An amateur genealogist has turned the search for information on a women who died without a will into a book about three families.
John Daffurn, 67, of Rock Terrace, Stamford, decided to launch an investigation after discovering the estates of 10,000 people left unclaimed as they had not written wills.
He picked a name at random from a Government list: Isabel Greig, nee Campbell. John explained how his search began.
“Isabel had died in 1995 and my search quickly established that she had been born in Argentina and that her father was John Campbell, a rancher. However, three John Campbell’s emerged as potential fathers for Isabel and in the process the remarkable histories of these three families were uncovered.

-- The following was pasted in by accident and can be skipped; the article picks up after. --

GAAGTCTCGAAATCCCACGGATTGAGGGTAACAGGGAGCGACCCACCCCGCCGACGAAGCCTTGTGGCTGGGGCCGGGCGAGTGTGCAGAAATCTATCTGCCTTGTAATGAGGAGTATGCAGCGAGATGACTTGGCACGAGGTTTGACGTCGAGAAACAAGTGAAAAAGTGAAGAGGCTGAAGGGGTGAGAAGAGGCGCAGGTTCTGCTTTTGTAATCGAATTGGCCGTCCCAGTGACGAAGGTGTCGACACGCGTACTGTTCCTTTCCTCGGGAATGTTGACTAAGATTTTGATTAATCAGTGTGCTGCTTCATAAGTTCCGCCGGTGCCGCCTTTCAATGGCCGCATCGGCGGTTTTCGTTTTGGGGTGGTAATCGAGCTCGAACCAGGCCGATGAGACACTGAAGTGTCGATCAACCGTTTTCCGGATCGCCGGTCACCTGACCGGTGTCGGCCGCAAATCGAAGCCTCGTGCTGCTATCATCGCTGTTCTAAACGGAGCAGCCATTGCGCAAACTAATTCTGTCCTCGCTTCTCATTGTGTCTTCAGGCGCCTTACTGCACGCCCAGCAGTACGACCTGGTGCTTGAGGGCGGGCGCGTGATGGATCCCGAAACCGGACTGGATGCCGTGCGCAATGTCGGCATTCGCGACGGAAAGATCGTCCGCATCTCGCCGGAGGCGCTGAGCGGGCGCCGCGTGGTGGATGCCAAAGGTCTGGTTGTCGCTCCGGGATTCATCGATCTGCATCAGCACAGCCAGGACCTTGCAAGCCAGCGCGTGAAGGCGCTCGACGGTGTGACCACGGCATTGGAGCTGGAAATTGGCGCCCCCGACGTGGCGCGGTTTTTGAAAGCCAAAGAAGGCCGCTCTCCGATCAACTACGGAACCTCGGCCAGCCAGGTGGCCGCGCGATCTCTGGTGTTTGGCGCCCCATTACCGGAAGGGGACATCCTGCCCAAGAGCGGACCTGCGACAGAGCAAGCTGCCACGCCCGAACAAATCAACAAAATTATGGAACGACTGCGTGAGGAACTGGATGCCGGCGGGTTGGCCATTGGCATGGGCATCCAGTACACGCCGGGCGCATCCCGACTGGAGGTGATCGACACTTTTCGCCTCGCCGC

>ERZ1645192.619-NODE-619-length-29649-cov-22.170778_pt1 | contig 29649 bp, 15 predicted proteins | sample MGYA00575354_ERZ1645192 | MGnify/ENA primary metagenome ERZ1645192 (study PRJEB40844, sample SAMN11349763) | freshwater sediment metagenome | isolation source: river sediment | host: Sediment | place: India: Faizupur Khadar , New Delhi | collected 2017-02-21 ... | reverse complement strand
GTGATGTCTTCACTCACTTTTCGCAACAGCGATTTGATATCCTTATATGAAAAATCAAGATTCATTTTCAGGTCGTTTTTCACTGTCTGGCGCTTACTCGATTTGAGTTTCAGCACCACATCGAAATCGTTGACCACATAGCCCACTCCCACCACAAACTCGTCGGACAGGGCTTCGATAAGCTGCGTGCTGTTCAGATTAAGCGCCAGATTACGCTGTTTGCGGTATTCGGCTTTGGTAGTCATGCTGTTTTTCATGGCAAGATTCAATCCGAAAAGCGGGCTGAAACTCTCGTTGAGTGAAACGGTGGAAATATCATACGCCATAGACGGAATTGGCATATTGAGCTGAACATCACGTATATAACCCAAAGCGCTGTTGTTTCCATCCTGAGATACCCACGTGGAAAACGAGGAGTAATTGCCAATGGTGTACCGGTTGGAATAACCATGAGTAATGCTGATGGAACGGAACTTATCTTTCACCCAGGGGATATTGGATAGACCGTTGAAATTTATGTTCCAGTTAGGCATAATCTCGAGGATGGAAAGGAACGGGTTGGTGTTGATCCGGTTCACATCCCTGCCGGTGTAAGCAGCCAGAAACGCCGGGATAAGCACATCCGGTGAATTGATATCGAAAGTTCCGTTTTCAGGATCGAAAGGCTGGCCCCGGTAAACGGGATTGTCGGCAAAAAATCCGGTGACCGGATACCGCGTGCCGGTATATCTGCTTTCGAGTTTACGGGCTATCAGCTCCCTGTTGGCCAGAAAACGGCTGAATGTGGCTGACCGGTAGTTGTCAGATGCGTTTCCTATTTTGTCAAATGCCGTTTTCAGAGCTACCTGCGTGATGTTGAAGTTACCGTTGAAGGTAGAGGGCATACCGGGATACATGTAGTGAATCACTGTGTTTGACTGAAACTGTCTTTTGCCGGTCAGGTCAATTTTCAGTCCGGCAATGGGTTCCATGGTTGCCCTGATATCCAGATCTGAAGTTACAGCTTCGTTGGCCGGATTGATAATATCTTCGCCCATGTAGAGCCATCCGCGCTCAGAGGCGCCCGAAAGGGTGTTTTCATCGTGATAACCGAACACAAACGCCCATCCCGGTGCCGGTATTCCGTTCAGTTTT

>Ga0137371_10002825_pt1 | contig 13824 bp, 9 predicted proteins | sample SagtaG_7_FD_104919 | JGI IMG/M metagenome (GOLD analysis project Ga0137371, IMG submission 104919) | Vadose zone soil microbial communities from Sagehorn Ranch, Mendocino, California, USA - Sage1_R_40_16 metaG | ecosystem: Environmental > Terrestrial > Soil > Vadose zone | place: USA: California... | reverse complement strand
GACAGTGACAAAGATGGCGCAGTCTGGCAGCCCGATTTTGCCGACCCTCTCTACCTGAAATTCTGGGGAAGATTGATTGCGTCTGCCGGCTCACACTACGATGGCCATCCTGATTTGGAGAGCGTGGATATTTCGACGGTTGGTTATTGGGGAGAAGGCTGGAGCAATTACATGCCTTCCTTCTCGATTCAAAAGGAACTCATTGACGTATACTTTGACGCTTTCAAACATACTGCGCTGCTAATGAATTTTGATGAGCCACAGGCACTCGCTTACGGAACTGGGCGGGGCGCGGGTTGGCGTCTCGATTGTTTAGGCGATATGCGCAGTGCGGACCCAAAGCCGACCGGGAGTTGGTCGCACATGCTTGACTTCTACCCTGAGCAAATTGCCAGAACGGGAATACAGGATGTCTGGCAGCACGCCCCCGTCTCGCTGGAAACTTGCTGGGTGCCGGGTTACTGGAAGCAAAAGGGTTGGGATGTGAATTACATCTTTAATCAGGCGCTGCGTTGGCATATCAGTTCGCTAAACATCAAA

“From Prussia and the lowlands of Scotland to the pampas of Argentina and the trenches of the Somme, their stories unfolded, as the attempt to identify the father of the illegitimate Isabel continued.
“In a show of patriotism each of the John Campbells or their children returned from Argentina to fight for the British in both World Wars, and documents unearthed told of families being torn apart by war and of the inevitable death and suffering of those involved in conflict.
“Seeking John Campbell follows the three families, from the early Scottish migrants to Argentina in 1825 to the end of World War II, as I seek to identify Isabel’s father and discover any living heirs.”
John Duffurn is now retired but previously worked in the pharmaceutical and biotechnology industries. He has also held a number of voluntary roles. In November 2013 he broke the Guinness World Record for the greatest distance travelled by train in 24 hours.
Seeking John Campbell will be released on February 3. The author will hold a signing at Walkers Bookshop in High Street, Stamford, from 11am to 1pm on February 7. Visit www.johndaffurn.com.